One of L.A.’s best pop-up taquerias touches down in Boyle Heights
In September, Jonathan Perez was settling his roving taquería, Macheen, into an open-ended residency focused on breakfast and lunch at Milpa Grille in Boyle Heights. While developing new menu ideas, he noticed that baristas Xuan Carlos Espinoza and Joel Espinoza (also set up long-term at Milpa Grille, their pop-up is called Cafe Cafe Mobile) were brewing pour-overs using beans farmed in Puebla, Mexico. Thinking about Puebla, Perez’s mind veered toward its most famous specialty, mole. Maybe he’d make one that incorporated coffee?
The notion took form in his taco de pollo en mole blanco. Its white sauce may be neutral in appearance but in taste, it spins like a color wheel. Over the phone, Perez detailed the galaxy of ingredients: white chocolate, coffee, heavy cream, sunflower seeds, golden raisins, star anise, cinnamon, whole clove, peppercorns and, as thickeners, torn bolillo and animal crackers.
Perez braises chicken in dashi as an umami booster before shredding it and tossing it in the mole. In the flavor melee, sweet and savory align rather than spar; the balance allows the spices to come forward and throw off sparks.
Spread over a jagged-edged, inky blue corn tortilla, the look of the filling reminded Perez of the walnut-tinged sauce for chiles en nogada. A sprinkle of pomegranate seeds rains over the taco in homage.
This kind of made-in-Los Angeles ingeniousness has defined Perez’s cooking since he began Macheen five years ago. Raised in Compton, he was on his way to becoming a professional skateboarder when a car accident at 17 changed his life’s course: After recovering, he dedicated himself to the kitchen.
Writer-impresario Bill Esparza helped delineate Perez’s emphasis on tacos by giving him a slot in the 2016 Tacolandia festival. His unbound style — salmon two ways, say, with grilled Little Gems over a tortilla stained orange by chile cascabel, dressed in a cross between salsa macha and XO sauce inspired by a trip to Hong Kong — won him L.A. Taco’s annual Taco Madness competition last year.
Prepandemic, Macheen set up regularly at Smorgasburg L.A. events downtown on Sundays. Perez had added massive breakfast burritos, their griddled tortillas barely containing the molten innards, to the weekly-changing lineup of alta cocina tacos.
At Milpa Grille, where he sets up Monday to Friday, he decided to dial back the flourishes of edible flowers and spoonsful of roe for his tacos and double down on fundamental appeal.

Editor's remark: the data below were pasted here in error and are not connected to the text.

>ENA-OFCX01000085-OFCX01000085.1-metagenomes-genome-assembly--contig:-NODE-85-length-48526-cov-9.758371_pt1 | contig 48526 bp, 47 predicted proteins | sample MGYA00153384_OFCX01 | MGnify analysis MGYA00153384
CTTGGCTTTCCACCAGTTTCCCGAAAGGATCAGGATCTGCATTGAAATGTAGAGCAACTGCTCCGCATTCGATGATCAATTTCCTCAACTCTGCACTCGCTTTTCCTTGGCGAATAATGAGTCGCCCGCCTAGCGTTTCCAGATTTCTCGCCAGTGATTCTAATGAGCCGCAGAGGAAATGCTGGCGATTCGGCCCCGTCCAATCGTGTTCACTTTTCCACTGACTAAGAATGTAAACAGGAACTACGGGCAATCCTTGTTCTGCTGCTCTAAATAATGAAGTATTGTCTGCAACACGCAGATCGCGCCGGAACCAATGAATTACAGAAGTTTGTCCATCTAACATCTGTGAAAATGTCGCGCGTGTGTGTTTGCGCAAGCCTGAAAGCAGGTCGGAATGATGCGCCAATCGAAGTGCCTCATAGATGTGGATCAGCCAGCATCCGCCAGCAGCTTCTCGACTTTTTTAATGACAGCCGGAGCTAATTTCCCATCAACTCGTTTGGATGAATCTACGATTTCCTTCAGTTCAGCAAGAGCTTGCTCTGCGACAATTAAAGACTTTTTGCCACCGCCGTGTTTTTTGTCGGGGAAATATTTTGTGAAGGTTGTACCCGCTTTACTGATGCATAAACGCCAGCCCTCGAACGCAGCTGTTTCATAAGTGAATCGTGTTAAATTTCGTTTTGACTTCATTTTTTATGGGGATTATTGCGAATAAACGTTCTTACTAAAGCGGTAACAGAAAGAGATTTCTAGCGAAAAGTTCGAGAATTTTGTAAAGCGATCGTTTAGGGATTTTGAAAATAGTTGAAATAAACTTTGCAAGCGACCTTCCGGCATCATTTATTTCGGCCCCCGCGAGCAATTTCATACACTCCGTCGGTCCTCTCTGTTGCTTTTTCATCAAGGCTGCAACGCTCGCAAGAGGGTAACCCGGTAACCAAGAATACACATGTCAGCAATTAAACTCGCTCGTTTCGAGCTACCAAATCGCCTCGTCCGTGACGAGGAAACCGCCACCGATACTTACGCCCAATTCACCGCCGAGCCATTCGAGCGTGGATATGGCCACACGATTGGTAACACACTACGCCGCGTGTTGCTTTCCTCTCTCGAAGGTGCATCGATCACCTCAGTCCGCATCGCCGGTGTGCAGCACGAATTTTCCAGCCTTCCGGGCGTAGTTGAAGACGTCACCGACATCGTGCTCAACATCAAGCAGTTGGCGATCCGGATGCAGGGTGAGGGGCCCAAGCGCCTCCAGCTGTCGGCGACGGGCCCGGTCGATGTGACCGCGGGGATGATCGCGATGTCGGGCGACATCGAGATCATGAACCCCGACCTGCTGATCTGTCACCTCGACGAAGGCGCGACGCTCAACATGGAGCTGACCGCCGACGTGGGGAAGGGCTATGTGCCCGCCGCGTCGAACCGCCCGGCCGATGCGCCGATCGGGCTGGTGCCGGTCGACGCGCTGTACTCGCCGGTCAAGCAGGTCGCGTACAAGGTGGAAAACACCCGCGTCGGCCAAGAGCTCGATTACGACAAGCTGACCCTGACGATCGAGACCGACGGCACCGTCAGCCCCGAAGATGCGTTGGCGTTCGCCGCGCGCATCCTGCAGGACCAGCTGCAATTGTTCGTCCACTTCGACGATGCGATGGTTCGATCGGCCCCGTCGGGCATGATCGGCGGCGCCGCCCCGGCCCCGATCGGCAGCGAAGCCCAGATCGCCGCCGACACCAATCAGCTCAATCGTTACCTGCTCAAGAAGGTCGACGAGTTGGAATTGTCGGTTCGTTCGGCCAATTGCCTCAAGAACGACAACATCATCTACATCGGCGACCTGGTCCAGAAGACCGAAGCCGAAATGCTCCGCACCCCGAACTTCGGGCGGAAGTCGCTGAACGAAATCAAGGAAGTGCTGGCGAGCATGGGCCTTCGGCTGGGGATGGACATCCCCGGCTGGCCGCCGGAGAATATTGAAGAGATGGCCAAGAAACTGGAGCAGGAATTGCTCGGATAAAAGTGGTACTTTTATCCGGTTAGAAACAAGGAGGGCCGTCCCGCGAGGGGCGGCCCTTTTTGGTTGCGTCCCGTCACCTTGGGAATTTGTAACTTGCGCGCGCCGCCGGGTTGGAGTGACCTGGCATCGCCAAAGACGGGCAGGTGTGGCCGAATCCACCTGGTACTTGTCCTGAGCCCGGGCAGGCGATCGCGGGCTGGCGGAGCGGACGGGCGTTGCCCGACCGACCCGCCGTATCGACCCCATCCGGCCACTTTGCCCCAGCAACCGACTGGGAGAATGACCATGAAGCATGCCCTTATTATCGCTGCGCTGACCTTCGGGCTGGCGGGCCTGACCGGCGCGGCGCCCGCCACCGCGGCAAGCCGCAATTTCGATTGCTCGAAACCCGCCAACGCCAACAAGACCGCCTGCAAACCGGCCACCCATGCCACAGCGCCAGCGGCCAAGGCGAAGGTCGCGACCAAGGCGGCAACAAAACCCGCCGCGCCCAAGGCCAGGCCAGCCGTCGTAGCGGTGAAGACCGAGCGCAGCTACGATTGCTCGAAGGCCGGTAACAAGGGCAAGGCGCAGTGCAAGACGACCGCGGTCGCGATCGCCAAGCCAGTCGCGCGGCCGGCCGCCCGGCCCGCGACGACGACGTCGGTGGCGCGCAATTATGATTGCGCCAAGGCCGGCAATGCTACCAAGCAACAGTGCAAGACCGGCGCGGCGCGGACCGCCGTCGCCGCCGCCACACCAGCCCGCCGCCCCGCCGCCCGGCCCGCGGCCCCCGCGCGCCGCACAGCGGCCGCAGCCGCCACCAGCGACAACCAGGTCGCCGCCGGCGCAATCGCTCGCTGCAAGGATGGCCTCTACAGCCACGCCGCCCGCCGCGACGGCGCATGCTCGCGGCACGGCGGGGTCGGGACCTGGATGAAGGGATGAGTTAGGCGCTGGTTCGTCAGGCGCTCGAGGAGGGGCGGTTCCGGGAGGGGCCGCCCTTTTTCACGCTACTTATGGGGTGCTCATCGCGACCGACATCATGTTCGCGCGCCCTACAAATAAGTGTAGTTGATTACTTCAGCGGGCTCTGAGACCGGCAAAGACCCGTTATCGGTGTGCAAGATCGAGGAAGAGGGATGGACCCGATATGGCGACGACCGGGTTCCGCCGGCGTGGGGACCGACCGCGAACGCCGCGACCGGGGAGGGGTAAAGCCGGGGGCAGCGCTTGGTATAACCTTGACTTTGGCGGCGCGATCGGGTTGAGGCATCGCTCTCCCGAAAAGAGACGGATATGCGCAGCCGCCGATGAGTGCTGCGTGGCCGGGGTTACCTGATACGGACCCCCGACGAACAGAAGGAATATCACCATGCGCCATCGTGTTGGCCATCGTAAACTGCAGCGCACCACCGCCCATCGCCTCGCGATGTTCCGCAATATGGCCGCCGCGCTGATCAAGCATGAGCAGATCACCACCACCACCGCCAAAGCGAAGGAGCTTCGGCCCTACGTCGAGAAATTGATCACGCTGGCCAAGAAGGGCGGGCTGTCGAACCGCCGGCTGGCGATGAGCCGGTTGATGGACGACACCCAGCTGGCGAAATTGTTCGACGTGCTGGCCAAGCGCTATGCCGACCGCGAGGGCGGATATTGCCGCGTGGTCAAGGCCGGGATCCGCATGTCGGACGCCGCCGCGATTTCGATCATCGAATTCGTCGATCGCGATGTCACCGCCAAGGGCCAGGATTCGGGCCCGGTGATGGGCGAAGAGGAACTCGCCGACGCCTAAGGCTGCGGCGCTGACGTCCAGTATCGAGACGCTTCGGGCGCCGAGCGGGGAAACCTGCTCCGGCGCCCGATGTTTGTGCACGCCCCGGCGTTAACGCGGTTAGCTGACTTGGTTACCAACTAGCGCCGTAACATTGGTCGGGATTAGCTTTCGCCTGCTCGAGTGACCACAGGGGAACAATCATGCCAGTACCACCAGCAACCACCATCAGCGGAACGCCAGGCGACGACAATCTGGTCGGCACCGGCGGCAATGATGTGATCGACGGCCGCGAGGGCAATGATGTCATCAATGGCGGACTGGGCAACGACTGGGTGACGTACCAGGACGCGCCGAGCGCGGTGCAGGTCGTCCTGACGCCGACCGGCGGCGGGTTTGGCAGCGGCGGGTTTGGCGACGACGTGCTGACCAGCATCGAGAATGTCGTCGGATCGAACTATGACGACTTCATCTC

Perez bases his birria taco on his mother’s recipe: Before coming to the United States, she migrated from Guatemala to Tijuana at an early age. In the beef, you can taste wafts of garlic, the herbal twang of bay leaf and the bite of Mexican beer. Perez finishes simmering the meat in a red wine demi-glaze infused with guajillo chilies. Onions marinated in citrus deliver crunch and brightness.
This is the winning outline he follows for his taco compositions: complex, saucy, deeply considered richness with keen blasts of acid for contrast. Onions pickled escabeche-style offset suadero, with the soft ropes of brisket anchored by pureed chori beans and tomatillo-spiked avocado salsa.
Planks of pork belly, their crisped edges tingling with red chile and vinegar, flop over the sides of their tortillas. Refried black beans billow around the pork in dark clouds; dollops of avocado salsa and squares of grilled cactus lighten the landscape. I go auto-pilot on this one, blinking in surprise each time one is devoured in 90 seconds.
The corn tortillas come from Tortiyas LLC, an organic offshoot of the La Jolla Tortilleria brand. Plush flour tortillas for fish tacos are made in-house using fat rendered from the suadero. A smear of roasted jalapeño tartar sauce brings fleeting smokiness to beer-battered cod, with a pretty overlay of frisee and watermelon radishes. The fish taco has been something of a secret menu item: Customers ordering takeout through an online link via Macheen’s Instagram page will need to hack the system by requesting a listed taco and then asking to sub in a fish taco in the notes section that pops up at checkout. It’s worth the workaround.
The breakfast burritos are still brutes — intricate, comforting in texture and flavor, stupefyingly filling. Perez scrambles eggs until fluffy with Swiss cheese; he likes its creaminess and nuttiness. (I do too.) Tater Tots, dusted with dried chiles and spices when they emerge from the fryer, lie in wait with their sneaky crunch. There are the meaty options: birria with chipotle aioli, pork belly with avocado salsa and Filipino longanisa (a favorite) with salsa macha. There is also a pair of vegetarian choices: grilled mushrooms, marinated in al pastor-style spices, and Brussels sprouts frizzled to papery crisps.
I’m in the habit of asking for extra avocado salsa and salsa macha to pour over the burritos and the staff is gracious about it.
Burritos reheat magnificently at home. Tacos? Tacos are a moment. Milpa Grille, which also still serves Deysi Serrano’s Mesoamerican-inspired enchiladas and protein-vegetable bowls at lunchtime and into early evening, has a small streetside patio with spaced seating. Customers bring out their food from the restaurant; there’s no table service. This is, for me, the least fraught way to dine outdoors right now.
Sometimes I race to my car to eat the tacos hot there. I have taken them back to my apartment too. But they taste best the way Perez intended them — their elements just married, eaten minutes, if not seconds, later, at his base of operations for the foreseeable future, in the neighborhood that is the epicenter of L.A.’s limitless taco culture.
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